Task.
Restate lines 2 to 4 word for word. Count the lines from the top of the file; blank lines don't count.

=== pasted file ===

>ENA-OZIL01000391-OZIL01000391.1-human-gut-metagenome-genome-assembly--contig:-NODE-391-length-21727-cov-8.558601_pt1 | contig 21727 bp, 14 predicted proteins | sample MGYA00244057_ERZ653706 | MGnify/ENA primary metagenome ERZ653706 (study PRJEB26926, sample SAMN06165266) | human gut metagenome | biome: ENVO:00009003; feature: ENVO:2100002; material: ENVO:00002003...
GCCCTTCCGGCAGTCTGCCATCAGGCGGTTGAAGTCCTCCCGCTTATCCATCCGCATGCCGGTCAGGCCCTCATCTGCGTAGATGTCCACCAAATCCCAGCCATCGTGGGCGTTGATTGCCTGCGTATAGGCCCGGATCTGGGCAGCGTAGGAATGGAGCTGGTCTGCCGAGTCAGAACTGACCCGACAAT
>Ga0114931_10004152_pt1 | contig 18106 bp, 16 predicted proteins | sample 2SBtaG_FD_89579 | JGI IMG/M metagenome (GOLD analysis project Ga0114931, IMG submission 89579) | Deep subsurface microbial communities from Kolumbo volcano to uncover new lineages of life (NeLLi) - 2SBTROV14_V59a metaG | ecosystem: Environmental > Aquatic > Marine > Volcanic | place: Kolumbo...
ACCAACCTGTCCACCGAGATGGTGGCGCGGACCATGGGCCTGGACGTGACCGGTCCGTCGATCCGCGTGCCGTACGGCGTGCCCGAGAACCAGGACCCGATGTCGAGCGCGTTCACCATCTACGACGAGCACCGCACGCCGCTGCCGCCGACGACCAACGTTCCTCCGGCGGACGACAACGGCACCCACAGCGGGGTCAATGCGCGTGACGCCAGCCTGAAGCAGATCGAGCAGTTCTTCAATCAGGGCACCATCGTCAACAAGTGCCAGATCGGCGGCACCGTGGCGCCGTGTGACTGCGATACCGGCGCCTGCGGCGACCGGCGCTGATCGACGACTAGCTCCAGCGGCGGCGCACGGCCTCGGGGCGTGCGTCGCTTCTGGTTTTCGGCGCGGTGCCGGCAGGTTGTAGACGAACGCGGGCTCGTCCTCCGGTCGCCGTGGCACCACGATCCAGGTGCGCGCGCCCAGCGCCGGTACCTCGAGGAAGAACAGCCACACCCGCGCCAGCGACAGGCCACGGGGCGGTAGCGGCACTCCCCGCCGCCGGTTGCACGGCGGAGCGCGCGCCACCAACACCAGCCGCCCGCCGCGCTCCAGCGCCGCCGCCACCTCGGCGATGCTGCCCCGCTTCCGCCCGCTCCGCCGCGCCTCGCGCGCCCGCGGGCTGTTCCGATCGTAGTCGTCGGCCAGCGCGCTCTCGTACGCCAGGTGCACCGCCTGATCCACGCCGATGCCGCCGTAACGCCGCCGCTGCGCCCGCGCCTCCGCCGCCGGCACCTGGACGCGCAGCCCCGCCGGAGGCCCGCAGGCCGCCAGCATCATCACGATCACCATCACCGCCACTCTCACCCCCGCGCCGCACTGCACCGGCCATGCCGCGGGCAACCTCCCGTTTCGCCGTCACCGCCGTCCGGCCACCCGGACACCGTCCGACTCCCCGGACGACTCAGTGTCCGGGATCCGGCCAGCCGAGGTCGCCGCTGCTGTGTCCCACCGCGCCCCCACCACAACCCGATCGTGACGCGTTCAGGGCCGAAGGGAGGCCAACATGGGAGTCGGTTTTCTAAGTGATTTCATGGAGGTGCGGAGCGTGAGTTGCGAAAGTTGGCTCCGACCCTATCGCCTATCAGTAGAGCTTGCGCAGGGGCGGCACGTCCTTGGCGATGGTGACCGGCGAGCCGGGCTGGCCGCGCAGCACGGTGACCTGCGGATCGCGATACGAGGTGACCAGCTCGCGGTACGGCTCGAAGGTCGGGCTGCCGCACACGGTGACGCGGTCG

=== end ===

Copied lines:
GCCCTTCCGGCAGTCTGCCATCAGGCGGTTGAAGTCCTCCCGCTTATCCATCCGCATGCCGGTCAGGCCCTCATCTGCGTAGATGTCCACCAAATCCCAGCCATCGTGGGCGTTGATTGCCTGCGTATAGGCCCGGATCTGGGCAGCGTAGGAATGGAGCTGGTCTGCCGAGTCAGAACTGACCCGACAAT
>Ga0114931_10004152_pt1 | contig 18106 bp, 16 predicted proteins | sample 2SBtaG_FD_89579 | JGI IMG/M metagenome (GOLD analysis project Ga0114931, IMG submission 89579) | Deep subsurface microbial communities from Kolumbo volcano to uncover new lineages of life (NeLLi) - 2SBTROV14_V59a metaG | ecosystem: Environmental > Aquatic > Marine > Volcanic | place: Kolumbo...
ACCAACCTGTCCACCGAGATGGTGGCGCGGACCATGGGCCTGGACGTGACCGGTCCGTCGATCCGCGTGCCGTACGGCGTGCCCGAGAACCAGGACCCGATGTCGAGCGCGTTCACCATCTACGACGAGCACCGCACGCCGCTGCCGCCGACGACCAACGTTCCTCCGGCGGACGACAACGGCACCCACAGCGGGGTCAATGCGCGTGACGCCAGCCTGAAGCAGATCGAGCAGTTCTTCAATCAGGGCACCATCGTCAACAAGTGCCAGATCGGCGGCACCGTGGCGCCGTGTGACTGCGATACCGGCGCCTGCGGCGACCGGCGCTGATCGACGACTAGCTCCAGCGGCGGCGCACGGCCTCGGGGCGTGCGTCGCTTCTGGTTTTCGGCGCGGTGCCGGCAGGTTGTAGACGAACGCGGGCTCGTCCTCCGGTCGCCGTGGCACCACGATCCAGGTGCGCGCGCCCAGCGCCGGTACCTCGAGGAAGAACAGCCACACCCGCGCCAGCGACAGGCCACGGGGCGGTAGCGGCACTCCCCGCCGCCGGTTGCACGGCGGAGCGCGCGCCACCAACACCAGCCGCCCGCCGCGCTCCAGCGCCGCCGCCACCTCGGCGATGCTGCCCCGCTTCCGCCCGCTCCGCCGCGCCTCGCGCGCCCGCGGGCTGTTCCGATCGTAGTCGTCGGCCAGCGCGCTCTCGTACGCCAGGTGCACCGCCTGATCCACGCCGATGCCGCCGTAACGCCGCCGCTGCGCCCGCGCCTCCGCCGCCGGCACCTGGACGCGCAGCCCCGCCGGAGGCCCGCAGGCCGCCAGCATCATCACGATCACCATCACCGCCACTCTCACCCCCGCGCCGCACTGCACCGGCCATGCCGCGGGCAACCTCCCGTTTCGCCGTCACCGCCGTCCGGCCACCCGGACACCGTCCGACTCCCCGGACGACTCAGTGTCCGGGATCCGGCCAGCCGAGGTCGCCGCTGCTGTGTCCCACCGCGCCCCCACCACAACCCGATCGTGACGCGTTCAGGGCCGAAGGGAGGCCAACATGGGAGTCGGTTTTCTAAGTGATTTCATGGAGGTGCGGAGCGTGAGTTGCGAAAGTTGGCTCCGACCCTATCGCCTATCAGTAGAGCTTGCGCAGGGGCGGCACGTCCTTGGCGATGGTGACCGGCGAGCCGGGCTGGCCGCGCAGCACGGTGACCTGCGGATCGCGATACGAGGTGACCAGCTCGCGGTACGGCTCGAAGGTCGGGCTGCCGCACACGGTGACGCGGTCG